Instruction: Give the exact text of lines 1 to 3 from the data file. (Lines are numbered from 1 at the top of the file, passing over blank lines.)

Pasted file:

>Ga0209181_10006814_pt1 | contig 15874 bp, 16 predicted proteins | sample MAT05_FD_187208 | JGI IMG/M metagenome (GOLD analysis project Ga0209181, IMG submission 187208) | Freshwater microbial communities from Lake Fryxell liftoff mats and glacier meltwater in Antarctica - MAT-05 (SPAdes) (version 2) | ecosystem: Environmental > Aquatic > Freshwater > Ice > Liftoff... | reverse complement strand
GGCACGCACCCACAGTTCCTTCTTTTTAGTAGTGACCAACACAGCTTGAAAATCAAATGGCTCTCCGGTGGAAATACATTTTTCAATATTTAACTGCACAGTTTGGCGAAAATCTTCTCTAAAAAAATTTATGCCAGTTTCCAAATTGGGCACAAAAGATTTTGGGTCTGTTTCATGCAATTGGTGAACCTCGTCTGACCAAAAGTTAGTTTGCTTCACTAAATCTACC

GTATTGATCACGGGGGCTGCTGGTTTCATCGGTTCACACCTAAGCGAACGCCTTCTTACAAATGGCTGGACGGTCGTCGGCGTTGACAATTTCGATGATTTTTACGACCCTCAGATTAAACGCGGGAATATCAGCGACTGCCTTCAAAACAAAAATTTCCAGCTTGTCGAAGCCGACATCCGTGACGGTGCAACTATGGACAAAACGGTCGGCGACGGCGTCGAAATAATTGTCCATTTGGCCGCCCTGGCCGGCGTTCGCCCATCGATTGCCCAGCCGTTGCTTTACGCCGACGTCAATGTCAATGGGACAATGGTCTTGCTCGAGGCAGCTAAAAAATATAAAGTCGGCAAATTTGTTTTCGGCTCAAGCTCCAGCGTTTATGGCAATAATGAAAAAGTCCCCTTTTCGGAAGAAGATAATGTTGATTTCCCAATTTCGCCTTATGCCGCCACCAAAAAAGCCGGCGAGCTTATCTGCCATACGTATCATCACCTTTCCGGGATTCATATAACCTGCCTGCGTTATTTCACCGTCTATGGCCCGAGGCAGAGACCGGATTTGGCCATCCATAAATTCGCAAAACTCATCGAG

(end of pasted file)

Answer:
>Ga0209181_10006814_pt1 | contig 15874 bp, 16 predicted proteins | sample MAT05_FD_187208 | JGI IMG/M metagenome (GOLD analysis project Ga0209181, IMG submission 187208) | Freshwater microbial communities from Lake Fryxell liftoff mats and glacier meltwater in Antarctica - MAT-05 (SPAdes) (version 2) | ecosystem: Environmental > Aquatic > Freshwater > Ice > Liftoff... | reverse complement strand
GGCACGCACCCACAGTTCCTTCTTTTTAGTAGTGACCAACACAGCTTGAAAATCAAATGGCTCTCCGGTGGAAATACATTTTTCAATATTTAACTGCACAGTTTGGCGAAAATCTTCTCTAAAAAAATTTATGCCAGTTTCCAAATTGGGCACAAAAGATTTTGGGTCTGTTTCATGCAATTGGTGAACCTCGTCTGACCAAAAGTTAGTTTGCTTCACTAAATCTACC

GTATTGATCACGGGGGCTGCTGGTTTCATCGGTTCACACCTAAGCGAACGCCTTCTTACAAATGGCTGGACGGTCGTCGGCGTTGACAATTTCGATGATTTTTACGACCCTCAGATTAAACGCGGGAATATCAGCGACTGCCTTCAAAACAAAAATTTCCAGCTTGTCGAAGCCGACATCCGTGACGGTGCAACTATGGACAAAACGGTCGGCGACGGCGTCGAAATAATTGTCCATTTGGCCGCCCTGGCCGGCGTTCGCCCATCGATTGCCCAGCCGTTGCTTTACGCCGACGTCAATGTCAATGGGACAATGGTCTTGCTCGAGGCAGCTAAAAAATATAAAGTCGGCAAATTTGTTTTCGGCTCAAGCTCCAGCGTTTATGGCAATAATGAAAAAGTCCCCTTTTCGGAAGAAGATAATGTTGATTTCCCAATTTCGCCTTATGCCGCCACCAAAAAAGCCGGCGAGCTTATCTGCCATACGTATCATCACCTTTCCGGGATTCATATAACCTGCCTGCGTTATTTCACCGTCTATGGCCCGAGGCAGAGACCGGATTTGGCCATCCATAAATTCGCAAAACTCATCGAG